Digital Domain specializes in making the best-sounding audio masters on earth! All of our prices are in U.S. Dollars (USD)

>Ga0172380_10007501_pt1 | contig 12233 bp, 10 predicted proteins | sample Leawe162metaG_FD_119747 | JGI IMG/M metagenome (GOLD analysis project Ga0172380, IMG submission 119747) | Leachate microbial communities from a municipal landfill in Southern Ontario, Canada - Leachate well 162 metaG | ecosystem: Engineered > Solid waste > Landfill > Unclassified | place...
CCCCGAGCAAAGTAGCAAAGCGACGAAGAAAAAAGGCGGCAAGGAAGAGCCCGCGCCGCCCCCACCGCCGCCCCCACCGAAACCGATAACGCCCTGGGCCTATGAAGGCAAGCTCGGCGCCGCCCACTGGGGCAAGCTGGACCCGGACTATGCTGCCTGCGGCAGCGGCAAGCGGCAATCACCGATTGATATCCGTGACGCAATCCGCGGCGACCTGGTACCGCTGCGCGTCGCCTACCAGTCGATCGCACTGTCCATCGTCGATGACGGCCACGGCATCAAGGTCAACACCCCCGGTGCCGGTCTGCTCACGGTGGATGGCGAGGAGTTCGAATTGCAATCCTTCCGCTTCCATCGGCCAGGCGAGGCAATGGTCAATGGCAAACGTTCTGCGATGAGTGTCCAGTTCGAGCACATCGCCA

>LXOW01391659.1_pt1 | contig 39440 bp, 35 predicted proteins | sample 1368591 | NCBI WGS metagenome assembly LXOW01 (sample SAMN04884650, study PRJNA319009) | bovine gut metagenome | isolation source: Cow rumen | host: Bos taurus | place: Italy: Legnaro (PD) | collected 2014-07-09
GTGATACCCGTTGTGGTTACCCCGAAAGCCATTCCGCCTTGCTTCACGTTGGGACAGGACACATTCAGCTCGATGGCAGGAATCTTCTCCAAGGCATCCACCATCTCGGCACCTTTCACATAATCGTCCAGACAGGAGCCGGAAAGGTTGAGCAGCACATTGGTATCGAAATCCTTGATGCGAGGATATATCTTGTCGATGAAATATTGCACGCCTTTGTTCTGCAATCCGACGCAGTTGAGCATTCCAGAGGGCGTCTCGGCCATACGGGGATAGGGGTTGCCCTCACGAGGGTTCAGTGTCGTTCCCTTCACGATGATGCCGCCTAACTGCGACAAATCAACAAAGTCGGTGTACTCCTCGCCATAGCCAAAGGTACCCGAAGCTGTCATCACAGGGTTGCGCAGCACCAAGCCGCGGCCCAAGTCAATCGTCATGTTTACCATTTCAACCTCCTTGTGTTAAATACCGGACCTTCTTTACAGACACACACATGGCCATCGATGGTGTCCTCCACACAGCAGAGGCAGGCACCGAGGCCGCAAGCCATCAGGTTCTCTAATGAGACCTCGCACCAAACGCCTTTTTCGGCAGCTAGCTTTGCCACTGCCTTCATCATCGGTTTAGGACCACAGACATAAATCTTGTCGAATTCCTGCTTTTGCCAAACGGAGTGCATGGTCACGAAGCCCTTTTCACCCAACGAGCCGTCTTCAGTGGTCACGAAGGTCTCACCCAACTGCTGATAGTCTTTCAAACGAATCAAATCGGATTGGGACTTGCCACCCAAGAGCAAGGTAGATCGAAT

Mastering with our chief engineer, Bob Katz, is $200/hour. Our mastering rates are very reasonable and geared to helping independent studios and labels achieve an incredible-quality master. Mastering an album can take as little as 3 hours and as much time as you and we think is necessary to get the quality of Master you are looking for. There is a natural point of diminishing returns, and for the vast majority of CDs we master, that is an average of 5-6 hours. Bob always keeps in close touch with you during the mastering, making sure you know what's happening, always discussing with you a given sonic approach to your music before proceeding with the time. After the hourly-based mastering is done, the next step is to produce a reference or master, which can take anywhere from 2 to 3 hours time, but is done at a flat rate. Bob "turns off the clock". Bob makes a reference CD for a flat rate of $25, a courtesy rate prior to the making of the master. You listen to the reference CD, and we can make any changes you may desire for the final master. Or, at no charge we can send a special DDP reference file over our FTP at no charge to you, which you can download and use to proof titles, artist, etc. and to cut your own reference CD. When it is time to make a master for replication, the CDR (or DDP) master is made, proofed and error checked at a flat rate (see below). Bob sets up all the processing gear, listens carefully while making the master, and prepares a PQ code list. The master is guaranteed, it is auditioned and error-tested. It will be replaced with no questions asked if the CD plant finds a problem with the mechanical media. (To date, with thousands of CD masters, there have been no problems, but it's nice to know we stand behind our work). A. File Format Recommendations and Your Mixing Practices If you are mixing digitally (in the box) in a modern DAW which is 32-bit float native, please send 32-bit float stereo wavs at the sample rate of your session. Example: Pro Tools 11. Always mix to 32-bit float format! If you are using outboard digital or analog gear (e.g. a digital reverb), you need to dither each of your outputs going to that gear to 24 bits! If that outboard gear has a dither menu, be sure to set its output to 24 bit dithered. Logic Pro X currently does not have the ability to save as 32-bit float files. It may pay to put a 24-bit dithering process on the mix bus prior to capture. This may produce a result that's subtly wider, warmer and deeper than truncating the mix bus to 24 bits. The same goes for older versions of Pro Tools (e.g. Pro Tools LE) that are 32-bit float... put a dithering plugin on the mix bus. Pro Tools 10 HD: If you are mixing natively with the native mixing engine, then mix to 32 bit float format and send us 32-bit float wavs. If you are using the older HD mix engine with the core and accel cards, then you should use the dithered mixer. You'll be glad you did! Write for instructions. Pro Tools 9 HD: If you are mixing with the HD Core and Accel cards and the 48 bit digital mixer, be sure to replace the default non-dithered mixer with the dithered mixer. You'll be glad you did! Write for instructions. Other DAWs: Save your mixes as 32-bit float stereo in the sample rate of the session. For example: If your session is 48 kHz, then bounce/capture your mix to 48 kHz/32-bit float stereo files. Bob's book "iTunes Music" discusses how to do all of the above, step-by-step. If you'd like to learn more about the advanced theory behind these choices, we recommend Bob's book "Mastering Audio."